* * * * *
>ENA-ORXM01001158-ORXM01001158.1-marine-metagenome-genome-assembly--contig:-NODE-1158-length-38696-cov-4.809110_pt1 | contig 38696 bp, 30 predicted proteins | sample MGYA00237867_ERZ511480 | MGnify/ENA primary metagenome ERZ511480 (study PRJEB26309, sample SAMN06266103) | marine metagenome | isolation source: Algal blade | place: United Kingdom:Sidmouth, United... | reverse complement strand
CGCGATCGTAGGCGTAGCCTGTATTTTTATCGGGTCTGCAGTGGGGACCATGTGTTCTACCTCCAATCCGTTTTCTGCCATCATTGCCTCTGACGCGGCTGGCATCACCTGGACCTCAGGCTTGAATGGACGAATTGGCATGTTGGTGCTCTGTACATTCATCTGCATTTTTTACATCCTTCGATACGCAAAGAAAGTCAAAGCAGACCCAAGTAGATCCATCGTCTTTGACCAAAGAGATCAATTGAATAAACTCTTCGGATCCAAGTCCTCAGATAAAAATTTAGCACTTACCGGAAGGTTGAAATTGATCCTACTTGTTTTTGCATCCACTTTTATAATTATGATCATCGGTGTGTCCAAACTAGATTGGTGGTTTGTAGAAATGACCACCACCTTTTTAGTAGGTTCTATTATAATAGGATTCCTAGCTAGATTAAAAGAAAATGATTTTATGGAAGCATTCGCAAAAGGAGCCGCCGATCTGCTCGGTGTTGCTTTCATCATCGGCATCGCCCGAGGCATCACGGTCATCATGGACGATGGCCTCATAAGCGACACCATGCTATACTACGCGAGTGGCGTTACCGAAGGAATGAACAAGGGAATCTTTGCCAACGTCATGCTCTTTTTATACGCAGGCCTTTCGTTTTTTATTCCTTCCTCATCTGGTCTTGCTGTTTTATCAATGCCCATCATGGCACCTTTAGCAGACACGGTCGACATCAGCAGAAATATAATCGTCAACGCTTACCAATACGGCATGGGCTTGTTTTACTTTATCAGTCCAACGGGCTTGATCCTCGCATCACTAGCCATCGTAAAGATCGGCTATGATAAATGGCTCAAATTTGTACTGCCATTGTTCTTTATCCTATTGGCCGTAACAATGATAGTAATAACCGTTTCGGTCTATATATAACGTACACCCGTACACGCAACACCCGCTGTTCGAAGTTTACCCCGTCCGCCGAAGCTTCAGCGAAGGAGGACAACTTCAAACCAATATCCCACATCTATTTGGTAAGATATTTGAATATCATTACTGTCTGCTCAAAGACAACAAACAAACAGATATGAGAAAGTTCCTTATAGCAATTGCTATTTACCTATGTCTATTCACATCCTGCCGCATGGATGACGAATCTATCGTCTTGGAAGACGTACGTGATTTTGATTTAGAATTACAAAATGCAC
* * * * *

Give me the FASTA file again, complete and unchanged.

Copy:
>ENA-ORXM01001158-ORXM01001158.1-marine-metagenome-genome-assembly--contig:-NODE-1158-length-38696-cov-4.809110_pt1 | contig 38696 bp, 30 predicted proteins | sample MGYA00237867_ERZ511480 | MGnify/ENA primary metagenome ERZ511480 (study PRJEB26309, sample SAMN06266103) | marine metagenome | isolation source: Algal blade | place: United Kingdom:Sidmouth, United... | reverse complement strand
CGCGATCGTAGGCGTAGCCTGTATTTTTATCGGGTCTGCAGTGGGGACCATGTGTTCTACCTCCAATCCGTTTTCTGCCATCATTGCCTCTGACGCGGCTGGCATCACCTGGACCTCAGGCTTGAATGGACGAATTGGCATGTTGGTGCTCTGTACATTCATCTGCATTTTTTACATCCTTCGATACGCAAAGAAAGTCAAAGCAGACCCAAGTAGATCCATCGTCTTTGACCAAAGAGATCAATTGAATAAACTCTTCGGATCCAAGTCCTCAGATAAAAATTTAGCACTTACCGGAAGGTTGAAATTGATCCTACTTGTTTTTGCATCCACTTTTATAATTATGATCATCGGTGTGTCCAAACTAGATTGGTGGTTTGTAGAAATGACCACCACCTTTTTAGTAGGTTCTATTATAATAGGATTCCTAGCTAGATTAAAAGAAAATGATTTTATGGAAGCATTCGCAAAAGGAGCCGCCGATCTGCTCGGTGTTGCTTTCATCATCGGCATCGCCCGAGGCATCACGGTCATCATGGACGATGGCCTCATAAGCGACACCATGCTATACTACGCGAGTGGCGTTACCGAAGGAATGAACAAGGGAATCTTTGCCAACGTCATGCTCTTTTTATACGCAGGCCTTTCGTTTTTTATTCCTTCCTCATCTGGTCTTGCTGTTTTATCAATGCCCATCATGGCACCTTTAGCAGACACGGTCGACATCAGCAGAAATATAATCGTCAACGCTTACCAATACGGCATGGGCTTGTTTTACTTTATCAGTCCAACGGGCTTGATCCTCGCATCACTAGCCATCGTAAAGATCGGCTATGATAAATGGCTCAAATTTGTACTGCCATTGTTCTTTATCCTATTGGCCGTAACAATGATAGTAATAACCGTTTCGGTCTATATATAACGTACACCCGTACACGCAACACCCGCTGTTCGAAGTTTACCCCGTCCGCCGAAGCTTCAGCGAAGGAGGACAACTTCAAACCAATATCCCACATCTATTTGGTAAGATATTTGAATATCATTACTGTCTGCTCAAAGACAACAAACAAACAGATATGAGAAAGTTCCTTATAGCAATTGCTATTTACCTATGTCTATTCACATCCTGCCGCATGGATGACGAATCTATCGTCTTGGAAGACGTACGTGATTTTGATTTAGAATTACAAAATGCAC